Blackhawks & Jonathan Toews at a Crossroads with Recent Comments

The Chicago Blackhawks made headlines this week with a blockbuster trade on March 18 that sent Brandon Hagel to the Tampa Bay Lightning in exchange for two first-round picks (in 2023 and 2024) and forwards Taylor Raddysh and Boris Katchouk. Although Hagel was only with the Blackhawks for three seasons, he quickly became a fan favorite and a favorite in the locker room.

It was an unpopular move given what Hagel meant to the team on and off the ice, albeit an understandable one for a rebuilding team. Mark Lazerus, a Blackhawks journalist for The Athletic, spoke with Jonathan Toews after the Hagel trade and his comments were disheartening (from ‘We’ll see’: Jonathan Toews mulls his future with Blackhawks in wake of ‘discouraging’ Brandon Hagel trade,’ The Athletic, 03/18/2022).

Here is a rundown of what was said.

Toews Still in the Dark about Chicago’s Rebuild

Lazerus asked Toews if he had a sense of general manager Kyle Davidson‘s intentions after the Hagel trade, as it looks like the rebuild will now take years. His response was: “I can’t really comment on that, other than what happened with Hags today. I haven’t spoken with Kyle. Haven’t really gotten any specifics from him. But, yeah, like you said, that makes it pretty clear that we’re in this for the long haul. Reality definitely sank in with that one.”

Jonathan Toews, Chicago Blackhawks
Jonathan Toews, Chicago Blackhawks (Jess Starr/The Hockey Writers)

When Toews was asked his thoughts on the Hagel trade, he stated in part, “I had a hard time thinking in my mind that he would be one of the guys to get shipped off, considering what he brought in. Yeah, that was a tough one to see. I’m pretty shocked, for sure.”

Related: 5 Veteran Blackhawks Who Could Stick Around Through Rebuild

When Davidson was named permanent GM on March 1, he stated that he planned on keeping Toews and Patrick Kane in the loop and that there would be no surprises from the front office and their decisions about the team. With Toews implying that the Hagel trade was a shock and that he had not spoken with Davidson raises questions about Toews and Kane’s influence. Both players have stated that they would like to be a part of the process, which is understandable considering their significance to the team.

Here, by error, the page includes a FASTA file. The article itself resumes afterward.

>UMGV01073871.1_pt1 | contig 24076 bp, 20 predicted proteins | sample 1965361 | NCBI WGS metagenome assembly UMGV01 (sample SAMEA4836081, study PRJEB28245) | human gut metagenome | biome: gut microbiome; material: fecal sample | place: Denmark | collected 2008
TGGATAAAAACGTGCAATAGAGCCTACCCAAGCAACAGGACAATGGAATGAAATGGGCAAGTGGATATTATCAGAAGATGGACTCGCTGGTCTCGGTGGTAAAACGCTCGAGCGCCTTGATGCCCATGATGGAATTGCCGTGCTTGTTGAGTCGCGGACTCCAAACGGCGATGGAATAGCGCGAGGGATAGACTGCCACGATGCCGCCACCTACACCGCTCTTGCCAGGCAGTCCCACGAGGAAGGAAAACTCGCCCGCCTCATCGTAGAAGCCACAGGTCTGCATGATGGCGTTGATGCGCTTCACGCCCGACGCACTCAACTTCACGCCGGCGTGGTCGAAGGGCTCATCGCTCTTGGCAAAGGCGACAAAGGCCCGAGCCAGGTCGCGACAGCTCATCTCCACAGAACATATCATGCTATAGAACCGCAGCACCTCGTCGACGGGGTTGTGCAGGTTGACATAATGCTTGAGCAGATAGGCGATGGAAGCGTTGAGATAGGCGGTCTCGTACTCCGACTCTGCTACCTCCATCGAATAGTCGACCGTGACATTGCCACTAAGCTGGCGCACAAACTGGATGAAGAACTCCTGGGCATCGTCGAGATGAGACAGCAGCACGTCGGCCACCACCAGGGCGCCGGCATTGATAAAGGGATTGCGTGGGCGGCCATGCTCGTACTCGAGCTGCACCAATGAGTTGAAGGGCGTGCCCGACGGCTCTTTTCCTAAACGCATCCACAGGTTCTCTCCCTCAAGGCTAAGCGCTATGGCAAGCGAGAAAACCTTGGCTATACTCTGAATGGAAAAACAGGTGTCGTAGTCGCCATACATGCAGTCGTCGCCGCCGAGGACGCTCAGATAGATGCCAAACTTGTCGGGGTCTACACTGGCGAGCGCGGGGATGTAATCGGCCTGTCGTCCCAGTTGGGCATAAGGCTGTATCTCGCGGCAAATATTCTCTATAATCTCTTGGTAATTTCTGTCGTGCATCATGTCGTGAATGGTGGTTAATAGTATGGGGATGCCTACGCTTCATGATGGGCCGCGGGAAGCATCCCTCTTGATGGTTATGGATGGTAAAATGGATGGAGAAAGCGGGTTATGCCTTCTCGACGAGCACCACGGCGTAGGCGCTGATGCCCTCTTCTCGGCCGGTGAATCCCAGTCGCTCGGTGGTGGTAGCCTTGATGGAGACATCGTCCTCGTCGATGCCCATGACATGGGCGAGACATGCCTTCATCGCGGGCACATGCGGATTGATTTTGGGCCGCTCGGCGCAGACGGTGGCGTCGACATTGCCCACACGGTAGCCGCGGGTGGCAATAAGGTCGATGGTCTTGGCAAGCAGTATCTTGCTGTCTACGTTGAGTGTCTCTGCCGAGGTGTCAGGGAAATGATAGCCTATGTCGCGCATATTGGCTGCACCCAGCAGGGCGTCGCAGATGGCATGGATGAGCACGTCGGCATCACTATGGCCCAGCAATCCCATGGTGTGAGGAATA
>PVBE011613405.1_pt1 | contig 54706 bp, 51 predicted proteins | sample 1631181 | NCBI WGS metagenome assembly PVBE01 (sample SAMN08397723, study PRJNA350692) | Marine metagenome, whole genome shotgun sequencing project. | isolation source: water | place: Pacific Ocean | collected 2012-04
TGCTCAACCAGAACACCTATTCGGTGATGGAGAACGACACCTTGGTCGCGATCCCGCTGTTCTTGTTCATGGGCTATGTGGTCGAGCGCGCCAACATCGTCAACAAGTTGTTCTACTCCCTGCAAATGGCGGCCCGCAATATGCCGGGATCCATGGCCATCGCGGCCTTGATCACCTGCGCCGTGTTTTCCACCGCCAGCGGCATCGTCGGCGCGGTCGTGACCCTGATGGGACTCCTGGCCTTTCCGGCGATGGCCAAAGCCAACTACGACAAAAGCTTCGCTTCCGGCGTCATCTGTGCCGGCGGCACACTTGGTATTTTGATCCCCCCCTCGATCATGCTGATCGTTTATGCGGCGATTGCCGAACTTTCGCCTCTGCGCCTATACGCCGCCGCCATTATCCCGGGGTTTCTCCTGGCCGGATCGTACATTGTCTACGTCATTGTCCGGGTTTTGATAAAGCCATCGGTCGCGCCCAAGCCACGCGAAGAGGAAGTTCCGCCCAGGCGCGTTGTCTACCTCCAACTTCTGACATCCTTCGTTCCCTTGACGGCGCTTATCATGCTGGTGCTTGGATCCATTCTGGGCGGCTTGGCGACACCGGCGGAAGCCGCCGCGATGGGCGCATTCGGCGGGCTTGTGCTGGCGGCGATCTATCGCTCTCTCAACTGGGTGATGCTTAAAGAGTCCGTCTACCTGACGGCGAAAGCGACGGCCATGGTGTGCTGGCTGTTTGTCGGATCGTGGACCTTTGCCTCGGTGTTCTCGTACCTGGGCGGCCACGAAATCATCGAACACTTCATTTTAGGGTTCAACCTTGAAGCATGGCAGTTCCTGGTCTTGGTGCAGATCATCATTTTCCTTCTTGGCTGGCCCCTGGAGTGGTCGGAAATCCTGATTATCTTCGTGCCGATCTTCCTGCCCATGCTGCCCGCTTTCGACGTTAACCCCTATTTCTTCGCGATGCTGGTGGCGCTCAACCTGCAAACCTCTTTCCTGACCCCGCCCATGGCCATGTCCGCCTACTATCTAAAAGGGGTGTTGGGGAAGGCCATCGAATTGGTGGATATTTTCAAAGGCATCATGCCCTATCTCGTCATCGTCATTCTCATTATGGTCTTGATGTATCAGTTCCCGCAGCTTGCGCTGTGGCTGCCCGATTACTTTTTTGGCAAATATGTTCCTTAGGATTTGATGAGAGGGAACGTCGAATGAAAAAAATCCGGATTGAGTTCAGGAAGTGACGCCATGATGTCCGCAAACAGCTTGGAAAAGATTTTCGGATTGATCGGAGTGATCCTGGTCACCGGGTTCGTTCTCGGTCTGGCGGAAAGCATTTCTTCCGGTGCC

Granted, the GM isn’t required to include them and can make moves as he sees fit, regardless of influence. It would be a courtesy more than anything. However, the fact that Toews is voicing his shock and displeasure makes it seem like the new front office and Toews are not on the same page. It isn’t exactly the “fresh start” you want to see between management and their star players.

Toews’ No-Movement Clause May Be Up for Grabs

When Toews and Kane signed their matching eight-year, $84 million contracts in 2014, it included full no-movement clauses, making any trade reliant on their discretion. Toews and Kane have been adamant that waiving their no-movement clause didn’t interest them. However, that doesn’t seem to be the case with Toews anymore.

When Lazerus asked him if he would waive his no-movement clause at this point, he stated, “Again, I’ll leave it at what I just said. My main goal is just getting back on top of my game, and my health, and my performance. It’s just been a process this last year of taking baby steps in the right direction. I feel like I’m doing that. So that has to be my primary focus, to get back to a place where I feel like I’m in control of my own destiny, then maybe we’ll start evaluating what the future looks like. So, we’ll see.”

This is eye-opening. In October 2020, Lazerus asked Toews if management had him re-thinking waiving his no-movement clause, he responded, “I haven’t been part of that conversation. This has all happened very suddenly, but the answer is no. Chicago is my home, and I want to win here again.” (from ‘Blackhawks’ latest moves shock, upset core vets like Jonathan Toews: ‘It’s sad’,’ The Athletic, 10/11/2020).

Jonathan Toews Chicago Blackhawks
Jonathan Toews, Chicago Blackhawks (Jess Starr/The Hockey Writers)

The fact that less than two years later Toews seems more open to the possibility of a change is in stark contrast to what he has said in the past. Yes, he is looking out for his best interests, and a lot of factors have been stacking up against him with his health, his age (33), and the fact the Blackhawks are still nowhere close to competing after five seasons of missing the playoffs. Don’t expect a trade at the deadline, but his “we’ll see” is an open-ended statement, and this offseason will be telling about his future in Chicago, and that quote doesn’t make it look promising.